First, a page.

Habitat Restoration in Your Own Backyard: Certification Offered by the National Wildlife Federation

It’s easy to bemoan lost habitat for wildlife, especially here in the Willamette Valley where our major export is lawns and more lawns. But there’s a simple way to help: turn your backyard into wildlife habitat certified by the National Wildlife Federation.

Habitat SignOnly a few ingredients are needed: a food source, such as native plants, seeds, berries, or nectar; a water source such as a birdbath, stream, or pond; cover provided by mature trees or a brush pile; and a nesting box, dense vegetation, or other place for wildlife to raise their young. These four components will attract wildlife to a yard and encourage greater natural diversity. If the property you restore provides habitat for an endangered or threatened species, you also might be eligible for habitat restoration tax credits, thanks to the Endangered Species Recovery Act of 2007.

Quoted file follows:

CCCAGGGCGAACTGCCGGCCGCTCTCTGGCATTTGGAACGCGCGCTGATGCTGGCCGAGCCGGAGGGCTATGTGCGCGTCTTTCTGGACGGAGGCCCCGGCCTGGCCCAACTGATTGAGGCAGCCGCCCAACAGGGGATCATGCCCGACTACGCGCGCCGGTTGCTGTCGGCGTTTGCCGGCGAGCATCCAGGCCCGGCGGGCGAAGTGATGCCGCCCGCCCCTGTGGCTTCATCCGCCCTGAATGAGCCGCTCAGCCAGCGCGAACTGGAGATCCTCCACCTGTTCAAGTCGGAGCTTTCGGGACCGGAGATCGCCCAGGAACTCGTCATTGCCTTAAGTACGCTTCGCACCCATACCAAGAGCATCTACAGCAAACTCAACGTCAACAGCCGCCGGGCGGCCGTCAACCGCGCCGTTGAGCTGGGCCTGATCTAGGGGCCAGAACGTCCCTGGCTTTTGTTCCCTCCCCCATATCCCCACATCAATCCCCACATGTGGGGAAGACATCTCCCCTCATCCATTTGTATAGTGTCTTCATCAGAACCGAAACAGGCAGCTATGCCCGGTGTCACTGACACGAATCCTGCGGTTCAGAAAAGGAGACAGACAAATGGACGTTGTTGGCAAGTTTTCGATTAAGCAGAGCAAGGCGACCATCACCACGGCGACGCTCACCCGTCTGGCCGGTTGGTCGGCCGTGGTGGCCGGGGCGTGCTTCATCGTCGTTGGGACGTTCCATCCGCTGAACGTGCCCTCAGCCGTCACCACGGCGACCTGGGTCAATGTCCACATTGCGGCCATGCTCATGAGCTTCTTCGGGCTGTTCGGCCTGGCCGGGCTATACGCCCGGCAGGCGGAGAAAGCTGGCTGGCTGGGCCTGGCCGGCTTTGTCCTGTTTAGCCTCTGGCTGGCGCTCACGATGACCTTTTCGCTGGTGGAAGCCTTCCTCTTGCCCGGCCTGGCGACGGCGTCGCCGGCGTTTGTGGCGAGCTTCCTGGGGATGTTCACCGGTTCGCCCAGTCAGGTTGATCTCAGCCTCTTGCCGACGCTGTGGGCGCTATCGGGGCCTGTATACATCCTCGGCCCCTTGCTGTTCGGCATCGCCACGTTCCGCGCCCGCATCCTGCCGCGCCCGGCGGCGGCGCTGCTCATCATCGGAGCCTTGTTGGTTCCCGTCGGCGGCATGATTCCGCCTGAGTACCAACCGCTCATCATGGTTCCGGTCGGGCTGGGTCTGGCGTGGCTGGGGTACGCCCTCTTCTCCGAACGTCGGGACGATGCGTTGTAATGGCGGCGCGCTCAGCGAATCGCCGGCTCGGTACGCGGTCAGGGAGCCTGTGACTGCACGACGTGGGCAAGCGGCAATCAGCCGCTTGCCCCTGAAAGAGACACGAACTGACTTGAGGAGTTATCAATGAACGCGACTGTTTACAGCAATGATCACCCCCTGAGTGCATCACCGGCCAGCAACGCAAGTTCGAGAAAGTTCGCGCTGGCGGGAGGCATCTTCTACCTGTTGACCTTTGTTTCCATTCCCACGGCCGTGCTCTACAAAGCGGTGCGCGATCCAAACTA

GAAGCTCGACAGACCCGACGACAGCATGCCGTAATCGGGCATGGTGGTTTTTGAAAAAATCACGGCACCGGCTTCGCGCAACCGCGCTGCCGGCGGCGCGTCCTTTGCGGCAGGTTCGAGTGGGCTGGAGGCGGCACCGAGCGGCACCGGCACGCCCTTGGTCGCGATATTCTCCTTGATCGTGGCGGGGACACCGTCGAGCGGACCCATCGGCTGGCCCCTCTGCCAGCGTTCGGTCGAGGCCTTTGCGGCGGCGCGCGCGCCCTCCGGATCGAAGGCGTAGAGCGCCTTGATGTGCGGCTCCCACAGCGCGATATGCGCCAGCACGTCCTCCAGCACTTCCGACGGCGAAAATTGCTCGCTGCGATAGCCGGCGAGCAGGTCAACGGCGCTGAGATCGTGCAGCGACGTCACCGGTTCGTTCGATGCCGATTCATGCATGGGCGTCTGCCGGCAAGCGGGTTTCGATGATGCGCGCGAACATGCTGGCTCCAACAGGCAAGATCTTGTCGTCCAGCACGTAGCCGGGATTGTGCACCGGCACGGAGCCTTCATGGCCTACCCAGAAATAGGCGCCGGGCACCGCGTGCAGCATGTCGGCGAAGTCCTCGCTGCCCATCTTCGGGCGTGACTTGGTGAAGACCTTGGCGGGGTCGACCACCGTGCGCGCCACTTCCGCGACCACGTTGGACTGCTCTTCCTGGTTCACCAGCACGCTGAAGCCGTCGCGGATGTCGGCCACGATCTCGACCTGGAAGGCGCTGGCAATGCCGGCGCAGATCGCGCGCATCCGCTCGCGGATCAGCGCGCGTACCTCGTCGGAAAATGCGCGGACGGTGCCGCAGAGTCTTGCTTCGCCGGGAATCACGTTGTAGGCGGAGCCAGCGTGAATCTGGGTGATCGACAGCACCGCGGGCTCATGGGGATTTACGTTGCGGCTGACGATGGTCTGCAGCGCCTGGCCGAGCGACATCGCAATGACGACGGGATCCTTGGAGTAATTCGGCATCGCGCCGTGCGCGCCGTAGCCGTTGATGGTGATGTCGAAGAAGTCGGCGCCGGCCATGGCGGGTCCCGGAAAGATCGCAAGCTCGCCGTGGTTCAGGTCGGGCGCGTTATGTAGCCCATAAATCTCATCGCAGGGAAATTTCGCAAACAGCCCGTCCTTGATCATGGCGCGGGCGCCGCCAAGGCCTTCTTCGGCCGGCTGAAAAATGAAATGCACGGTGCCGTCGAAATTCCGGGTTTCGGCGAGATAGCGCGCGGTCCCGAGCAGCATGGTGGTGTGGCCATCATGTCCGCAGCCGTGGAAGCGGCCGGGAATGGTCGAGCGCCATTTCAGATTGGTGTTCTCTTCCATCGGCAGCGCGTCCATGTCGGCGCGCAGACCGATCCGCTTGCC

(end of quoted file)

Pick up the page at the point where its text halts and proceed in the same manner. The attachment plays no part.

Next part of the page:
The size of your yard doesn’t matter too much—even a balcony can provide habitat for a variety of critters, given the right layout. A birdhouse, birdbath, and a patch of native plants can provide many elements that native wildlife need to survive. As for homeowners’ associations, they may not enjoy seeing large brush piles on your property, but many of them already suggest planting native species, which can provide both food and cover. A bird house or other nesting box and a birdbath will complete the picture.

Better yet, encourage your whole community to join in. The National Wildlife Federation also has a Community Wildlife Habitat program in which entire neighborhoods can participate. This helps combat habitat fragmentation, too.

The best part? Hearing different types of birdsong in your backyard—or perhaps that time you glimpsed a fisher or a fox.

For more information or to get your backyard certified, visit www.nwf.org/backyard.

By Jen Matteis

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